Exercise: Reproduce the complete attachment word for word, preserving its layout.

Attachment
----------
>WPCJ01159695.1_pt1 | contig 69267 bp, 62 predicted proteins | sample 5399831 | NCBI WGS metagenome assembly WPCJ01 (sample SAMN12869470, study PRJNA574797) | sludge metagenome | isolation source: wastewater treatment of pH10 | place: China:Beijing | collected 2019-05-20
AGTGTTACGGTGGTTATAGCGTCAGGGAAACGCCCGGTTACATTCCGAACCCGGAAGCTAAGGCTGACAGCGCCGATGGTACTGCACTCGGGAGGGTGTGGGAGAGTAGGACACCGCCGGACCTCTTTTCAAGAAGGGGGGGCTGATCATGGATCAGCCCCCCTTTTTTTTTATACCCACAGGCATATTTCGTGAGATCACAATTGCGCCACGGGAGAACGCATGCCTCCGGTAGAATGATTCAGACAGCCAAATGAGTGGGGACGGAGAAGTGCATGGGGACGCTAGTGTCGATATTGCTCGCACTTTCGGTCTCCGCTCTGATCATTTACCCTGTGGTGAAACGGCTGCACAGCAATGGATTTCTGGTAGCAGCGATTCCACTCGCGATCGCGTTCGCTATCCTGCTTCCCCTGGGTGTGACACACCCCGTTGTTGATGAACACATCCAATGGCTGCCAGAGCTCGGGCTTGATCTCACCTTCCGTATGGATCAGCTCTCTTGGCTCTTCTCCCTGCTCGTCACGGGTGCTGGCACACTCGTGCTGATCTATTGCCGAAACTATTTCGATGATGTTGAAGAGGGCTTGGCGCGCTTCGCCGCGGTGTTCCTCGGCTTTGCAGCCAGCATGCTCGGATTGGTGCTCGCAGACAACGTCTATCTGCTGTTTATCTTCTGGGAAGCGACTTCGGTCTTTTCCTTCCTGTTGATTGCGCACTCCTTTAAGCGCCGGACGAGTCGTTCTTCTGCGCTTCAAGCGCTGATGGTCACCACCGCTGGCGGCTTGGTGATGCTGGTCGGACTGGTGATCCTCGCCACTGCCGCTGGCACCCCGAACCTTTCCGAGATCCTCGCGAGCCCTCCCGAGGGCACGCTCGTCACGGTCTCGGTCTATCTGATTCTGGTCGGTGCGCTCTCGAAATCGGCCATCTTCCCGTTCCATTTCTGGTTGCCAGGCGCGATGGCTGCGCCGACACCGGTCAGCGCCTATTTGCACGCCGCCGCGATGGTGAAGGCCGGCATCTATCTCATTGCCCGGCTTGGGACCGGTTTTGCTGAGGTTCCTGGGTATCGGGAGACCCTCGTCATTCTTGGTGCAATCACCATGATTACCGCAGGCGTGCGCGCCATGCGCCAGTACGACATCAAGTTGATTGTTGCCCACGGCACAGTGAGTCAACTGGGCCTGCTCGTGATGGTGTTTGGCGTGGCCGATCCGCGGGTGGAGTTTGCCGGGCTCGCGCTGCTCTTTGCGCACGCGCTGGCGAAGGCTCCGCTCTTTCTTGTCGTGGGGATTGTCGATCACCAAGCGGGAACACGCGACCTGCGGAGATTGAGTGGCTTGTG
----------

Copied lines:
>WPCJ01159695.1_pt1 | contig 69267 bp, 62 predicted proteins | sample 5399831 | NCBI WGS metagenome assembly WPCJ01 (sample SAMN12869470, study PRJNA574797) | sludge metagenome | isolation source: wastewater treatment of pH10 | place: China:Beijing | collected 2019-05-20
AGTGTTACGGTGGTTATAGCGTCAGGGAAACGCCCGGTTACATTCCGAACCCGGAAGCTAAGGCTGACAGCGCCGATGGTACTGCACTCGGGAGGGTGTGGGAGAGTAGGACACCGCCGGACCTCTTTTCAAGAAGGGGGGGCTGATCATGGATCAGCCCCCCTTTTTTTTTATACCCACAGGCATATTTCGTGAGATCACAATTGCGCCACGGGAGAACGCATGCCTCCGGTAGAATGATTCAGACAGCCAAATGAGTGGGGACGGAGAAGTGCATGGGGACGCTAGTGTCGATATTGCTCGCACTTTCGGTCTCCGCTCTGATCATTTACCCTGTGGTGAAACGGCTGCACAGCAATGGATTTCTGGTAGCAGCGATTCCACTCGCGATCGCGTTCGCTATCCTGCTTCCCCTGGGTGTGACACACCCCGTTGTTGATGAACACATCCAATGGCTGCCAGAGCTCGGGCTTGATCTCACCTTCCGTATGGATCAGCTCTCTTGGCTCTTCTCCCTGCTCGTCACGGGTGCTGGCACACTCGTGCTGATCTATTGCCGAAACTATTTCGATGATGTTGAAGAGGGCTTGGCGCGCTTCGCCGCGGTGTTCCTCGGCTTTGCAGCCAGCATGCTCGGATTGGTGCTCGCAGACAACGTCTATCTGCTGTTTATCTTCTGGGAAGCGACTTCGGTCTTTTCCTTCCTGTTGATTGCGCACTCCTTTAAGCGCCGGACGAGTCGTTCTTCTGCGCTTCAAGCGCTGATGGTCACCACCGCTGGCGGCTTGGTGATGCTGGTCGGACTGGTGATCCTCGCCACTGCCGCTGGCACCCCGAACCTTTCCGAGATCCTCGCGAGCCCTCCCGAGGGCACGCTCGTCACGGTCTCGGTCTATCTGATTCTGGTCGGTGCGCTCTCGAAATCGGCCATCTTCCCGTTCCATTTCTGGTTGCCAGGCGCGATGGCTGCGCCGACACCGGTCAGCGCCTATTTGCACGCCGCCGCGATGGTGAAGGCCGGCATCTATCTCATTGCCCGGCTTGGGACCGGTTTTGCTGAGGTTCCTGGGTATCGGGAGACCCTCGTCATTCTTGGTGCAATCACCATGATTACCGCAGGCGTGCGCGCCATGCGCCAGTACGACATCAAGTTGATTGTTGCCCACGGCACAGTGAGTCAACTGGGCCTGCTCGTGATGGTGTTTGGCGTGGCCGATCCGCGGGTGGAGTTTGCCGGGCTCGCGCTGCTCTTTGCGCACGCGCTGGCGAAGGCTCCGCTCTTTCTTGTCGTGGGGATTGTCGATCACCAAGCGGGAACACGCGACCTGCGGAGATTGAGTGGCTTGTG